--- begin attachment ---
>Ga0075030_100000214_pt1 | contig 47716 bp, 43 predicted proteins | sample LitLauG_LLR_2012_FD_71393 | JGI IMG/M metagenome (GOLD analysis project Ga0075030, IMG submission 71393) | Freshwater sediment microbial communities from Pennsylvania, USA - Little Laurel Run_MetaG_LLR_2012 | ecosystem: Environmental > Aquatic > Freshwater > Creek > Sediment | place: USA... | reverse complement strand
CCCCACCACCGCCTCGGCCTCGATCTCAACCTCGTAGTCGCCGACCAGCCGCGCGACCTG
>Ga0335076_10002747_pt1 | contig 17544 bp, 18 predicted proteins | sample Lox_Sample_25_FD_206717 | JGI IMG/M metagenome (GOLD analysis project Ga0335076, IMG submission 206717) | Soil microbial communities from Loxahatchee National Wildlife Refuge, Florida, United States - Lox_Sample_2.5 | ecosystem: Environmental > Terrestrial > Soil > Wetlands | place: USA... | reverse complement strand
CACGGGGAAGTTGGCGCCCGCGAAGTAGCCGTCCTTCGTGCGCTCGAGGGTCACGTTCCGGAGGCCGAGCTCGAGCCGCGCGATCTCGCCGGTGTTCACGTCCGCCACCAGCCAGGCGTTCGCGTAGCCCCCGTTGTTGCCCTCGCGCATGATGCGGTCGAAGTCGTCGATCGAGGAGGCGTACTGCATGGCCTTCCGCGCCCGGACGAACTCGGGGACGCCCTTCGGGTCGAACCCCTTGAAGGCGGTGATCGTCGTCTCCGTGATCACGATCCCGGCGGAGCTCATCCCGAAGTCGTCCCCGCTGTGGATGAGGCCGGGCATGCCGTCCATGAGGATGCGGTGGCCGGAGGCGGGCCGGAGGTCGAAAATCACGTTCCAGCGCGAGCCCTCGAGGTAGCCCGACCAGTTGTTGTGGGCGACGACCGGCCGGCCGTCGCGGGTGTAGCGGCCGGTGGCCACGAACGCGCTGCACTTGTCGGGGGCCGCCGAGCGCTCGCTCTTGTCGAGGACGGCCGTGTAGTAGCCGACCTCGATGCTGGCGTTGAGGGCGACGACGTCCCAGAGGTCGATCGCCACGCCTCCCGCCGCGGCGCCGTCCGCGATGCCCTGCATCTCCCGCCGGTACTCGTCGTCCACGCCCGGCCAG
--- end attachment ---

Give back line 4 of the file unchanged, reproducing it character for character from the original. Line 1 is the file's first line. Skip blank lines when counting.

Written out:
CACGGGGAAGTTGGCGCCCGCGAAGTAGCCGTCCTTCGTGCGCTCGAGGGTCACGTTCCGGAGGCCGAGCTCGAGCCGCGCGATCTCGCCGGTGTTCACGTCCGCCACCAGCCAGGCGTTCGCGTAGCCCCCGTTGTTGCCCTCGCGCATGATGCGGTCGAAGTCGTCGATCGAGGAGGCGTACTGCATGGCCTTCCGCGCCCGGACGAACTCGGGGACGCCCTTCGGGTCGAACCCCTTGAAGGCGGTGATCGTCGTCTCCGTGATCACGATCCCGGCGGAGCTCATCCCGAAGTCGTCCCCGCTGTGGATGAGGCCGGGCATGCCGTCCATGAGGATGCGGTGGCCGGAGGCGGGCCGGAGGTCGAAAATCACGTTCCAGCGCGAGCCCTCGAGGTAGCCCGACCAGTTGTTGTGGGCGACGACCGGCCGGCCGTCGCGGGTGTAGCGGCCGGTGGCCACGAACGCGCTGCACTTGTCGGGGGCCGCCGAGCGCTCGCTCTTGTCGAGGACGGCCGTGTAGTAGCCGACCTCGATGCTGGCGTTGAGGGCGACGACGTCCCAGAGGTCGATCGCCACGCCTCCCGCCGCGGCGCCGTCCGCGATGCCCTGCATCTCCCGCCGGTACTCGTCGTCCACGCCCGGCCAG